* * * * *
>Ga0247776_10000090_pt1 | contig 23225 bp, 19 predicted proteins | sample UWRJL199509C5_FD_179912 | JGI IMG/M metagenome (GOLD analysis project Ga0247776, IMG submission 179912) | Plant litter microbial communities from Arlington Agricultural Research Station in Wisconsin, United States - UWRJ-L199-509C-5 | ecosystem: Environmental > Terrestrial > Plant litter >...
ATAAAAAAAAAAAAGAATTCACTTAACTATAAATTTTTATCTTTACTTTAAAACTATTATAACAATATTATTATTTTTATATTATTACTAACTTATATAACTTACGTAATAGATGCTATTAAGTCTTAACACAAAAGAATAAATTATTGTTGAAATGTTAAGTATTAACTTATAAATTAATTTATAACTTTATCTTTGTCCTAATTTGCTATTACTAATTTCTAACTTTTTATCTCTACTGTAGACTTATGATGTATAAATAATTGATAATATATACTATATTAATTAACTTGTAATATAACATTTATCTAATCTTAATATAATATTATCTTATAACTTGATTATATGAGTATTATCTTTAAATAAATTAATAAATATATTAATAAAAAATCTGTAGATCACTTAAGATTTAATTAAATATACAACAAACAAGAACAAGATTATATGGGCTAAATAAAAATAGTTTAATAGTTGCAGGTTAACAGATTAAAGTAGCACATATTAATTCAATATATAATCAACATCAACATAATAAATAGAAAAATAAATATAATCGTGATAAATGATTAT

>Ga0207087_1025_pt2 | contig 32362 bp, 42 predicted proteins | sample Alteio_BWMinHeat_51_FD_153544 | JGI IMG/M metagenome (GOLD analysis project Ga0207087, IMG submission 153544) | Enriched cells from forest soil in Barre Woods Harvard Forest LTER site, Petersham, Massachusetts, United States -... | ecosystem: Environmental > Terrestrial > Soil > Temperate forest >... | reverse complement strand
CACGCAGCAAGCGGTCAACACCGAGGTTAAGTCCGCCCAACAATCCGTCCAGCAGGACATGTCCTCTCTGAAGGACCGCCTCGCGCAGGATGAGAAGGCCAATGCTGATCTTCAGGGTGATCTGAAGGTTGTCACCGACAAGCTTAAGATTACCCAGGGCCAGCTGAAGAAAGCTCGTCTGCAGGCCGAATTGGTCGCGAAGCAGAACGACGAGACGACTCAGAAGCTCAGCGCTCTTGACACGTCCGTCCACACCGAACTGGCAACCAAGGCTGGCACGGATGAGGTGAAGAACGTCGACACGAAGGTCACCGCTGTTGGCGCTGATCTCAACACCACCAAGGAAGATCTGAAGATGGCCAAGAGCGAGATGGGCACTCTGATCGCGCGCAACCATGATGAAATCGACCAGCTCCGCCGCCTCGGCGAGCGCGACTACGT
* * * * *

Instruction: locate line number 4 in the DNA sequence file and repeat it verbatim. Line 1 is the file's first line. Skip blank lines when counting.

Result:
CACGCAGCAAGCGGTCAACACCGAGGTTAAGTCCGCCCAACAATCCGTCCAGCAGGACATGTCCTCTCTGAAGGACCGCCTCGCGCAGGATGAGAAGGCCAATGCTGATCTTCAGGGTGATCTGAAGGTTGTCACCGACAAGCTTAAGATTACCCAGGGCCAGCTGAAGAAAGCTCGTCTGCAGGCCGAATTGGTCGCGAAGCAGAACGACGAGACGACTCAGAAGCTCAGCGCTCTTGACACGTCCGTCCACACCGAACTGGCAACCAAGGCTGGCACGGATGAGGTGAAGAACGTCGACACGAAGGTCACCGCTGTTGGCGCTGATCTCAACACCACCAAGGAAGATCTGAAGATGGCCAAGAGCGAGATGGGCACTCTGATCGCGCGCAACCATGATGAAATCGACCAGCTCCGCCGCCTCGGCGAGCGCGACTACGT